Feeds

Researchers propose ‘overclock’ scheme for mobiles

Processing at a sprint to overcome tech limitations

Providing a secure and efficient Helpdesk

It’s getting increasingly difficult to pack enough processing power into mobile phone form factors, so US researchers are proposing a new scheme: seriously over-spec the processors, but only use their power when it’s needed.

The research paper, authored by scientists from the Universities of Pennsylvania and Michigan, suggests a scheme called “computational sprinting” – build mobile chips not with a couple of cores working hard all the time, but with as many as 16 cores, most of which are idle unless they’re needed.

The paper’s authors say that future smartphone development is running into a dual problem: shedding heat, and preserving battery life. While we’re not yet at the limit of transistor density, they say that “voltage scaling has stalled”.

For much of the history of the integrated circuit, smaller geometries that allow more transistors to be packed into less space are accompanied with lower operating voltage, which helps designers cope with the job of getting rid of the heat generated by all those extra transistors.

Without that, power density increases from one generation of processor to the next and in mobile devices, power (and cooling) rather than chip real estate becomes the barrier to higher performance.

Hence the “computational sprinting” described by the researchers. Their analysis looks at a system that spends most of its time operating a single core with 1W peak power, since most smartphones spend most of their time doing not very much. The system could, however, “burst up” to use all of its cores when necessary.

This, the paper states, is representative of the user experience with smart phones: “short bursts of intense computation punctuated by long idle periods waiting for user input” (El Reg: sounds like a quotation about war, for which I can’t find a good citation right now).

The whole chip could be fired up for the computationally-intensive task, even though this would momentarily exceed the power budget and heat dissipation capabilities of the device, because there’s a time lag between powering-up the processor cores and the extra heat generated. This “thermal capacitance” (also used by burst systems like Intel’s Turbo Boost technology), combined with usually “dark” silicon, could “result in an intense sprint with the potential to provide an order of magnitude improvement in responsiveness”, the authors state.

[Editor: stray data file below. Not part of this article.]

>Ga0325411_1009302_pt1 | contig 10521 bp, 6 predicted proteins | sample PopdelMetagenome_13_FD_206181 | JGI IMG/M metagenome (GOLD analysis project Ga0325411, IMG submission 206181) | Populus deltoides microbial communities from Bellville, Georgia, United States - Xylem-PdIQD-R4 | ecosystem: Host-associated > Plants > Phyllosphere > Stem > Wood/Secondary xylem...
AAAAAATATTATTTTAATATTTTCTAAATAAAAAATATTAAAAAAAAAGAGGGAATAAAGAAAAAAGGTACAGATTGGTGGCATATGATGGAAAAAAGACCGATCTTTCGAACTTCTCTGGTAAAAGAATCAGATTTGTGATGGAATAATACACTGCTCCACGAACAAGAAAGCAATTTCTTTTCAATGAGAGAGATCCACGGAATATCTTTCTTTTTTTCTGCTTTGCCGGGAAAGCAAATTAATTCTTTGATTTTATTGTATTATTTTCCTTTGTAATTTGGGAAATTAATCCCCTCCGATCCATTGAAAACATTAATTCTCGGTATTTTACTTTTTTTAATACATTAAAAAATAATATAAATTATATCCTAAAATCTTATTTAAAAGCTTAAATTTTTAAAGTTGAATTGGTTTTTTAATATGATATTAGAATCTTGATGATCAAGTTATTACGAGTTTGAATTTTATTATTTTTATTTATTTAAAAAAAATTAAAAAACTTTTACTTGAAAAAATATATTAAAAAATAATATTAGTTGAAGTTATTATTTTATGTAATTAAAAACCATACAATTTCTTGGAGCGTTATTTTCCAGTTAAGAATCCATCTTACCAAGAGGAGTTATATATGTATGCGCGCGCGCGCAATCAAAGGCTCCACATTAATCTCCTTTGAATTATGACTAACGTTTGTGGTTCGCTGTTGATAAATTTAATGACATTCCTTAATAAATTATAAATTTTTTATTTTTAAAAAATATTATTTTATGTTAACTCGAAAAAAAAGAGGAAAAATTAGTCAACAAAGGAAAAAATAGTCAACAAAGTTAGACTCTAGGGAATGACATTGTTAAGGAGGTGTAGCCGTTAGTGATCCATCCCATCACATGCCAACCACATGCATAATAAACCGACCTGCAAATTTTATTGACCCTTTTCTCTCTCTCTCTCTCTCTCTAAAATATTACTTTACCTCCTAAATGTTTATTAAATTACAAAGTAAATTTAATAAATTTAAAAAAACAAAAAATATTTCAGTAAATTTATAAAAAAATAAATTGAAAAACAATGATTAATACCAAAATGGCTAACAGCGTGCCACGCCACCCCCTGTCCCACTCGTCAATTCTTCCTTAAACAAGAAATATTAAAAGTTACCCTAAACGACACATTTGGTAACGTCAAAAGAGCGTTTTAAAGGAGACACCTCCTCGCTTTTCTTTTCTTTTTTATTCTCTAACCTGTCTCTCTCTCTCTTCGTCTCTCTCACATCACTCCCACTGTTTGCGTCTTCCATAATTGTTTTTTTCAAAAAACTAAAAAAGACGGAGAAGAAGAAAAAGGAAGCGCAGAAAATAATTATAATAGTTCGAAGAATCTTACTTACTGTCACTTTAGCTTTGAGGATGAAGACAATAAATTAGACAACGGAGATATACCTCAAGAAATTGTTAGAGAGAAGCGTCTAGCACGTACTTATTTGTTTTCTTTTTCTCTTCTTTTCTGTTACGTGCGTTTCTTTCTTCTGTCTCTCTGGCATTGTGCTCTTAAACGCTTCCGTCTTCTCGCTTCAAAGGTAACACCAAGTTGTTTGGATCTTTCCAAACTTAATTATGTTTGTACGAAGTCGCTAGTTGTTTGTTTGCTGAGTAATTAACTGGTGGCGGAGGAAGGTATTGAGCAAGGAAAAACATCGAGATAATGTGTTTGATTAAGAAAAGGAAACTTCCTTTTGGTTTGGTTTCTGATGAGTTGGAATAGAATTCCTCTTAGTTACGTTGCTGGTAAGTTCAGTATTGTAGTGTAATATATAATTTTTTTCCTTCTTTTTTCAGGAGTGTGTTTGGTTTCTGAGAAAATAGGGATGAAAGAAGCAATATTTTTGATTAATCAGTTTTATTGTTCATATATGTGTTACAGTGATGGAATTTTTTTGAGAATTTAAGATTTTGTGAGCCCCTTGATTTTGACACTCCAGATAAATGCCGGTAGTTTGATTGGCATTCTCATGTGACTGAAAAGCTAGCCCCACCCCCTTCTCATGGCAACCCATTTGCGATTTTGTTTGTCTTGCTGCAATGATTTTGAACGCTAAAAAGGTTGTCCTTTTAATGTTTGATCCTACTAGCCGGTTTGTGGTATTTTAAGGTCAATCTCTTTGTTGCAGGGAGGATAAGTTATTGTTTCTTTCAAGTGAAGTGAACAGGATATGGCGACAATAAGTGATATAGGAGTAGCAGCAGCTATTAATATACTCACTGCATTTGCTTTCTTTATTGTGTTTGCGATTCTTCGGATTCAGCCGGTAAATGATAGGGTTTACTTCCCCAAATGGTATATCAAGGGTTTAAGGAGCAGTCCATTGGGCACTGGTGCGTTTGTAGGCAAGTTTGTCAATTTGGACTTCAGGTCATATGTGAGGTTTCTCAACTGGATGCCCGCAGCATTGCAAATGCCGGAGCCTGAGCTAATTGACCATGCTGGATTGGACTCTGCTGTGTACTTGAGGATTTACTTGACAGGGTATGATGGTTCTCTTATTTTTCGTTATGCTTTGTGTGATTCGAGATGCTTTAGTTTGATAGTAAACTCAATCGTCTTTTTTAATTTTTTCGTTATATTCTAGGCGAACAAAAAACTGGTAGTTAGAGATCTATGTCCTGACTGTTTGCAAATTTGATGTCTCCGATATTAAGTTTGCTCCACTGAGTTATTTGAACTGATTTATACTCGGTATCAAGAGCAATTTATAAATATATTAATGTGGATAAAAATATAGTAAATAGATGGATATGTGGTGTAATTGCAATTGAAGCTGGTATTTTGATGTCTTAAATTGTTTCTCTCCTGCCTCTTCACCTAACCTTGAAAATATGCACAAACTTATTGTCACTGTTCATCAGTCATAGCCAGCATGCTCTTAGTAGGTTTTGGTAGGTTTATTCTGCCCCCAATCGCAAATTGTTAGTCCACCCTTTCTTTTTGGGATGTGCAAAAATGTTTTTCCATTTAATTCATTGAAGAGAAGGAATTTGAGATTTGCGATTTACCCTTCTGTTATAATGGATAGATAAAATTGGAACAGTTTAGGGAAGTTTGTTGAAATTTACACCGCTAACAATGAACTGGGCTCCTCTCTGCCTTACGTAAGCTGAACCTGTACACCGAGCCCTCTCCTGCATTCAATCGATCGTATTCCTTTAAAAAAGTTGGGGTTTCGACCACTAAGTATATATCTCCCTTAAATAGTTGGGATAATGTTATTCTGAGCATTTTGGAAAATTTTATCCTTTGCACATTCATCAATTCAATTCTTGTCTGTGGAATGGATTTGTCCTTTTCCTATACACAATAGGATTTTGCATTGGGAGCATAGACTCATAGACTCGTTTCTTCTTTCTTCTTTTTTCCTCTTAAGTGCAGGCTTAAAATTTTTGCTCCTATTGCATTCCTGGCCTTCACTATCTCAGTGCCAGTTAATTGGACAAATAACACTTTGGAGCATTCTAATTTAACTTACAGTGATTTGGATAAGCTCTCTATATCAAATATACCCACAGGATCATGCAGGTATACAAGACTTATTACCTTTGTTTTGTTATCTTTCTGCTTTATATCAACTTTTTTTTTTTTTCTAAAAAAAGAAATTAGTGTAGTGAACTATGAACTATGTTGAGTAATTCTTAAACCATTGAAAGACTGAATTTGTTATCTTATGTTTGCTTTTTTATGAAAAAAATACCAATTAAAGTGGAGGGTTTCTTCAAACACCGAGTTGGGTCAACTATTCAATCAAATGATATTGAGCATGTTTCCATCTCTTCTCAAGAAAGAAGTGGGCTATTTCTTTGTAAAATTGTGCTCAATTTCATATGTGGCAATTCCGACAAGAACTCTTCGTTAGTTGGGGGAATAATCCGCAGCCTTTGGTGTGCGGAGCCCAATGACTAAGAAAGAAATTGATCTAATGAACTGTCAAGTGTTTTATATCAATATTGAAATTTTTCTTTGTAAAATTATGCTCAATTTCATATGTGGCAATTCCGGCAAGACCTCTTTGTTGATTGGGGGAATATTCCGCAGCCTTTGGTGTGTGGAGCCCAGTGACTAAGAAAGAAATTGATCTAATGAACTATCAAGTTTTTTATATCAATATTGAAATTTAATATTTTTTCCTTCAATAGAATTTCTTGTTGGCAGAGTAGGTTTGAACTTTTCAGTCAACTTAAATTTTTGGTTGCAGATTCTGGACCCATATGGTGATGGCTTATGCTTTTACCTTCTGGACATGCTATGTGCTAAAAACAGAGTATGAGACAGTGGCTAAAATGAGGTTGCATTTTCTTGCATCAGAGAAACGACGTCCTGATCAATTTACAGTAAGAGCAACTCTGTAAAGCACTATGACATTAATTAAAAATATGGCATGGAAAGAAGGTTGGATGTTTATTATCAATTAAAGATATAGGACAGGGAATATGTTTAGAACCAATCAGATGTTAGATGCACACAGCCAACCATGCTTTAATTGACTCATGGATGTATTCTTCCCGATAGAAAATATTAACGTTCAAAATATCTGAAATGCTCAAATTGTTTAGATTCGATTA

The paper, by Arun Raghavan and Milo Martin (University of Pennsylvania), and the University of Michigan’s Yixin Luo, Anuj Chandawalla, Marios Papaefthymiou, Kevin Pipe, Thomas Wenisch, was prepared for the 18th Symposium on High Performance Computer Architecture, and is available here. ®

Security for virtualized datacentres

More from The Register

next story
TEEN RAMPAGE: Kids in iPhone 6 'Will it bend' YouTube 'prank'
iPhones bent in Norwich? As if the place wasn't weird enough
Consumers agree to give up first-born child for free Wi-Fi – survey
This Herod network's ace – but crap reception in bullrushes
Crouching tiger, FAST ASLEEP dragon: Smugglers can't shift iPhone 6s
China's grey market reports 'sluggish' sales of Apple mobe
Sea-Me-We 5 construction starts
New sub cable to go live 2016
New EU digi-commish struggles with concepts of net neutrality
Oettinger all about the infrastructure – but not big on substance
PEAK IPV4? Global IPv6 traffic is growing, DDoS dying, says Akamai
First time the cache network has seen drop in use of 32-bit-wide IP addresses
EE coughs to BROKEN data usage metrics BLUNDER that short-changes customers
Carrier apologises for 'inflated' measurements cockup
Comcast: Help, help, FCC. Netflix and pals are EXTORTIONISTS
The others guys are being mean so therefore ... monopoly all good, yeah?
prev story

Whitepapers

Forging a new future with identity relationship management
Learn about ForgeRock's next generation IRM platform and how it is designed to empower CEOS's and enterprises to engage with consumers.
Storage capacity and performance optimization at Mizuno USA
Mizuno USA turn to Tegile storage technology to solve both their SAN and backup issues.
The next step in data security
With recent increased privacy concerns and computers becoming more powerful, the chance of hackers being able to crack smaller-sized RSA keys increases.
Security for virtualized datacentres
Legacy security solutions are inefficient due to the architectural differences between physical and virtual environments.
A strategic approach to identity relationship management
ForgeRock commissioned Forrester to evaluate companies’ IAM practices and requirements when it comes to customer-facing scenarios versus employee-facing ones.